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What is the Percentage-Of-Completion for Construction Companies?

If you are a small business owner in the construction industry, you may have heard of percentage-of-completion accounting. But what does it mean, and how does it affect your financial reporting and tax obligations? In this blog post, we will explain the basics of percentage-of-completion accounting, the challenges it poses, and some tips to help you handle it.

What does percentage-of-completion mean for construction companies?

Percentage-of-completion is a method of accounting that recognizes revenue and expenses based on the progress of a long-term contract. For example, if you have completed 25% of a long-term contract at the end of the year, you can recognize 25% of the contract revenue and expenses in that period.

This method is required by the IRS for most construction contracts, but there are exceptions for home construction contracts and small construction contracts completed within 2 years that meet the gross receipts test. The reason is that percentage-of-completion provides a more accurate picture of your business performance than other methods, such as completed contract or cash basis, which only recognize revenue and expenses when the contract is finished or when cash is received or paid.

However, percentage-of-completion also has some implications for your cash flow and tax liability. For instance, if you recognize revenue before you receive payment from your customer, you may have to pay taxes on income that you have not yet collected. Conversely, if you incur expenses before you bill your customer, you may have to wait until the contract is completed to fully deduct them from your taxable income. You should adjust your operations for these factors when using the percentage-of-completion method.

What makes accounting for percentage-of-completion complicated?

Percentage-of-completion accounting can be complex and time-consuming. Some of the challenges include:

Project cost tracking:

How do you keep track of all the direct and indirect costs associated with each contract, such as labor, materials, equipment, overhead, and subcontractors? You also need to allocate these costs to each stage of the project and update them regularly as the project progresses.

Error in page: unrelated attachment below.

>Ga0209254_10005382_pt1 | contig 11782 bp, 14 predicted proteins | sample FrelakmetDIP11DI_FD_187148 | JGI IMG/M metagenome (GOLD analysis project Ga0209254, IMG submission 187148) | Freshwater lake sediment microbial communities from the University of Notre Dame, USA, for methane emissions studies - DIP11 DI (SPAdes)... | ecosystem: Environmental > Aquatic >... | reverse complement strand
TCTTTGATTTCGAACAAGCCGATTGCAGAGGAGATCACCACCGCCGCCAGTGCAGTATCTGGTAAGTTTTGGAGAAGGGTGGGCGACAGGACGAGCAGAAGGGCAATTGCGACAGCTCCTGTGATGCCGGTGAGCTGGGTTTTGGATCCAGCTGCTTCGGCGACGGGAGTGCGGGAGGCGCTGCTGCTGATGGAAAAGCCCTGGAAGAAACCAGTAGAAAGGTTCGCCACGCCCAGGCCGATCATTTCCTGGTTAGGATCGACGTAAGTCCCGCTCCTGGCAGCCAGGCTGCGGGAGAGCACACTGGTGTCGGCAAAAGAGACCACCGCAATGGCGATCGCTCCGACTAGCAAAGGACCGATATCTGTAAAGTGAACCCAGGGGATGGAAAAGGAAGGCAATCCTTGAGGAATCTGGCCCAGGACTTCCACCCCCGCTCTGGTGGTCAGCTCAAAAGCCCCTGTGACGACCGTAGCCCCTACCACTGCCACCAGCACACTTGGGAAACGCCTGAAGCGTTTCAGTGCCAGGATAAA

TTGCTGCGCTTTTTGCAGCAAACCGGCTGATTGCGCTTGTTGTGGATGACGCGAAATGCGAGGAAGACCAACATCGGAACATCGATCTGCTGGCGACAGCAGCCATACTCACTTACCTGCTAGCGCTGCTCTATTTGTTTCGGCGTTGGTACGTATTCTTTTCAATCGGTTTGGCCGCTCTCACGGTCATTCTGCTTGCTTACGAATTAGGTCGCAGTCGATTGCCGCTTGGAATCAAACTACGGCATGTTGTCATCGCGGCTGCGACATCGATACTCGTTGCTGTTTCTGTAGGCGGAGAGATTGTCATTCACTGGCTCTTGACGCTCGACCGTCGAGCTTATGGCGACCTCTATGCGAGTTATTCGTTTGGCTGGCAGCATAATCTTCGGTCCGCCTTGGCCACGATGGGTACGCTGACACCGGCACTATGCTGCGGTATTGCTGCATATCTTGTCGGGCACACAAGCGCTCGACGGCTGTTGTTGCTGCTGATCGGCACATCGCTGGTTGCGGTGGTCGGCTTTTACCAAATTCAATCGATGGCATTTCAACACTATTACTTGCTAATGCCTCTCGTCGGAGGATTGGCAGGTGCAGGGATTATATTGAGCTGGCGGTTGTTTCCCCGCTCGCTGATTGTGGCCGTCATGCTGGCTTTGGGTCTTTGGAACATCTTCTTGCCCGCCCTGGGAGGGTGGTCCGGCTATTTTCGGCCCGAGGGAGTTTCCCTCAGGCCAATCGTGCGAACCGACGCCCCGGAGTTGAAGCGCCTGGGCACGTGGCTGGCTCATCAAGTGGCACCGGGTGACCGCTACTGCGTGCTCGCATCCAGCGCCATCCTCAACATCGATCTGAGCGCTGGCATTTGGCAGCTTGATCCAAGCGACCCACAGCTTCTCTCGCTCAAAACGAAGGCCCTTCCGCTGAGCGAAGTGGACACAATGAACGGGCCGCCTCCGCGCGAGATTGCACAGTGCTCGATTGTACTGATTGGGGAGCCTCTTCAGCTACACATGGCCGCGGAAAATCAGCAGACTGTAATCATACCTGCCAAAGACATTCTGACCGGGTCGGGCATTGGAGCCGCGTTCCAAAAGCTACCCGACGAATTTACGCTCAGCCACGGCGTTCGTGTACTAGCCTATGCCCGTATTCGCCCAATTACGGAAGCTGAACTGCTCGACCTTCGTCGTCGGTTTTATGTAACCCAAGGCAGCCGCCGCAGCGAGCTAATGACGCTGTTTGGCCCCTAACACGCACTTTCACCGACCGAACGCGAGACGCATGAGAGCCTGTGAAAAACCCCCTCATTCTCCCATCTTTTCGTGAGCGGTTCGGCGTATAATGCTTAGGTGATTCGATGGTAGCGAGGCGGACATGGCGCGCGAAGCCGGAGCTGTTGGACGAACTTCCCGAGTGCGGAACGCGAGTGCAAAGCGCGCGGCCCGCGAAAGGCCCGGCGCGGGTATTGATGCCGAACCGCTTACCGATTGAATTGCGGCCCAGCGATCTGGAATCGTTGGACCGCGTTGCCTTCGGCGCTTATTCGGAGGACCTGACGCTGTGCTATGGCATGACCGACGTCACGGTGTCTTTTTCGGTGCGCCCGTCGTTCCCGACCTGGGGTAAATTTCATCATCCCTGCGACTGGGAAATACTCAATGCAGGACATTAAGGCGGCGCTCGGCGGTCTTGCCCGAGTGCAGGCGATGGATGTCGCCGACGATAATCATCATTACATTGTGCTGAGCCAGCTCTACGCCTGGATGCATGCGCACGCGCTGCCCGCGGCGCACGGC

Which method are you using to measure the percentage-of-completion for each contract? There are different methods available, such as cost-to-cost method, simplified cost-to-cost method, 10% method, and capitalized-cost method. Each method has its advantages and disadvantages depending on the nature and scope of your project.

Assessing work progress:

How do you calculate how much work has been completed and estimate how much remains to be done for each contract? This can be difficult if your project involves intangible or qualitative aspects, such as design or engineering. You also need to account for changes in the contract scope, specifications, or schedule that may affect your progress.

Look-back interest:

Did you know you need to calculate the interest due to or from the taxpayer at the end of the contract? You do this by comparing the actual taxes paid each year, which were based on estimates, to what the taxes paid would have been using the actual costs and contract price. Check out IRS form 8697 for more information.

Percentage-of-completion tips

Percentage-of-completion accounting can be overwhelming for small business owners who do not have the resources or expertise to handle it properly. However, there are some options that can help you simplify it and avoid errors and penalties. Some of these options are:

Budgeting & forecasting:

Prepare a realistic budget and forecast for each contract that includes all the expected costs and revenues. Monitor your actual results against your budget and adjust your forecast as things change.

Simplified cost-to-cost method:

The cost-to-cost method calculates your percentage-of-completion by taking the costs incurred divided by the estimated costs to be incurred, including allocable indirect costs. The simplified method makes it easier by focusing on just direct material costs, direct labor costs, and depreciation.

Managing subcontractors:

You should carefully select and supervise your subcontractors to ensure that they deliver quality work on time and within budget. You should also verify their invoices and payments to quickly resolve any disputes and keep projects on track.

Utilizing templates:

Whether you have a spreadsheet or industry-specific software, don’t reinvent the wheel on every job. Utilize templates that reduce the amount of time and energy it takes to quote, budget, track, and complete. If you can batch process or automate, even better.

Working with a qualified accountant:

Consult or engage with a qualified accountant to help you with calculations, accounting, and taxes, all in one! An accountant can help with both the technical and the touchy subjects, offering a hand in the work or an ear to your issues.

Working with Haworth & Company, Ltd.

At Haworth & Company, Ltd., we have over 30 years of experience providing accounting and tax services to small businesses in Minnesota. We understand the unique challenges and opportunities that construction companies face in their industries. We can help you with percentage-of-completion accounting, as well as bookkeeping, payroll, business consulting, tax planning, and more. Contact us today and see how we can help you.


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